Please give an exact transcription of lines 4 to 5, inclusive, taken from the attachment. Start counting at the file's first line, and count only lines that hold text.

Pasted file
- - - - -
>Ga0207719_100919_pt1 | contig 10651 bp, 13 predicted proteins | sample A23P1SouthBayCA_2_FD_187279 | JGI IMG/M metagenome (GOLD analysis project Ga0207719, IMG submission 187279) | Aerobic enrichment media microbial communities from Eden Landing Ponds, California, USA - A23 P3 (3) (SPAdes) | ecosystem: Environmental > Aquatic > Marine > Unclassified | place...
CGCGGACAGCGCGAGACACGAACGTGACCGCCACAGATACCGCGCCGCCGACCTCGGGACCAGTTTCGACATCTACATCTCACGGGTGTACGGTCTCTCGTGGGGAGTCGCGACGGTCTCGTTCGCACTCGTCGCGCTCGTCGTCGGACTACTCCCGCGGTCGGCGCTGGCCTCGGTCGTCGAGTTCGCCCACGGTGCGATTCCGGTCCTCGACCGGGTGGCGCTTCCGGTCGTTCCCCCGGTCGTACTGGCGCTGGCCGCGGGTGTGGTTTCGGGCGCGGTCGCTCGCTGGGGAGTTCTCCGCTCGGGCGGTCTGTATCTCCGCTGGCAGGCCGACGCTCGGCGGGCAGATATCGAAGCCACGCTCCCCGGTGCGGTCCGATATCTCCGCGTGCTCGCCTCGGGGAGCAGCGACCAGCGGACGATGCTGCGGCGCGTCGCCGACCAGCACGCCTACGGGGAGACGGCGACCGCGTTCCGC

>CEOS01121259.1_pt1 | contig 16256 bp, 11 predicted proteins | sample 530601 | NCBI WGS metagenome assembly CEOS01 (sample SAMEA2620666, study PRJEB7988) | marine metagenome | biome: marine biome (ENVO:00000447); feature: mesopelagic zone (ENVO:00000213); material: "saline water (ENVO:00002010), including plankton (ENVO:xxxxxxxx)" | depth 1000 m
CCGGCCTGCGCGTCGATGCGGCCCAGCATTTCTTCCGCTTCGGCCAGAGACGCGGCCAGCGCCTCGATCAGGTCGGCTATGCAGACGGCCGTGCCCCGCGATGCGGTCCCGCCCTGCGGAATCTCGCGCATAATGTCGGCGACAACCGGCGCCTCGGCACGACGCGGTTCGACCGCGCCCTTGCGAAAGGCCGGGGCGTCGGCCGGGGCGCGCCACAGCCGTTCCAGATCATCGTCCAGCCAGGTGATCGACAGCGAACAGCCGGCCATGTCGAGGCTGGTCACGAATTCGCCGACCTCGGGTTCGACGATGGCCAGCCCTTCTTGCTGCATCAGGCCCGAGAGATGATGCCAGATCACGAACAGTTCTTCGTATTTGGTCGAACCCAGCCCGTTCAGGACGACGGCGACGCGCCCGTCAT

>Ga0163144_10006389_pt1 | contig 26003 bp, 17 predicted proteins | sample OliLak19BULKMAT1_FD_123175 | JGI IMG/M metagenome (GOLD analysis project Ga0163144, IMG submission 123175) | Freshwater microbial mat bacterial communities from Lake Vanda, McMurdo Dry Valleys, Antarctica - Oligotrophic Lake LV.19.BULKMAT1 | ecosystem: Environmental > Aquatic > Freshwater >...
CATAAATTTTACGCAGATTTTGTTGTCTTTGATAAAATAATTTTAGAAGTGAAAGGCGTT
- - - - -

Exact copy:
CCGGCCTGCGCGTCGATGCGGCCCAGCATTTCTTCCGCTTCGGCCAGAGACGCGGCCAGCGCCTCGATCAGGTCGGCTATGCAGACGGCCGTGCCCCGCGATGCGGTCCCGCCCTGCGGAATCTCGCGCATAATGTCGGCGACAACCGGCGCCTCGGCACGACGCGGTTCGACCGCGCCCTTGCGAAAGGCCGGGGCGTCGGCCGGGGCGCGCCACAGCCGTTCCAGATCATCGTCCAGCCAGGTGATCGACAGCGAACAGCCGGCCATGTCGAGGCTGGTCACGAATTCGCCGACCTCGGGTTCGACGATGGCCAGCCCTTCTTGCTGCATCAGGCCCGAGAGATGATGCCAGATCACGAACAGTTCTTCGTATTTGGTCGAACCCAGCCCGTTCAGGACGACGGCGACGCGCCCGTCAT

>Ga0163144_10006389_pt1 | contig 26003 bp, 17 predicted proteins | sample OliLak19BULKMAT1_FD_123175 | JGI IMG/M metagenome (GOLD analysis project Ga0163144, IMG submission 123175) | Freshwater microbial mat bacterial communities from Lake Vanda, McMurdo Dry Valleys, Antarctica - Oligotrophic Lake LV.19.BULKMAT1 | ecosystem: Environmental > Aquatic > Freshwater >...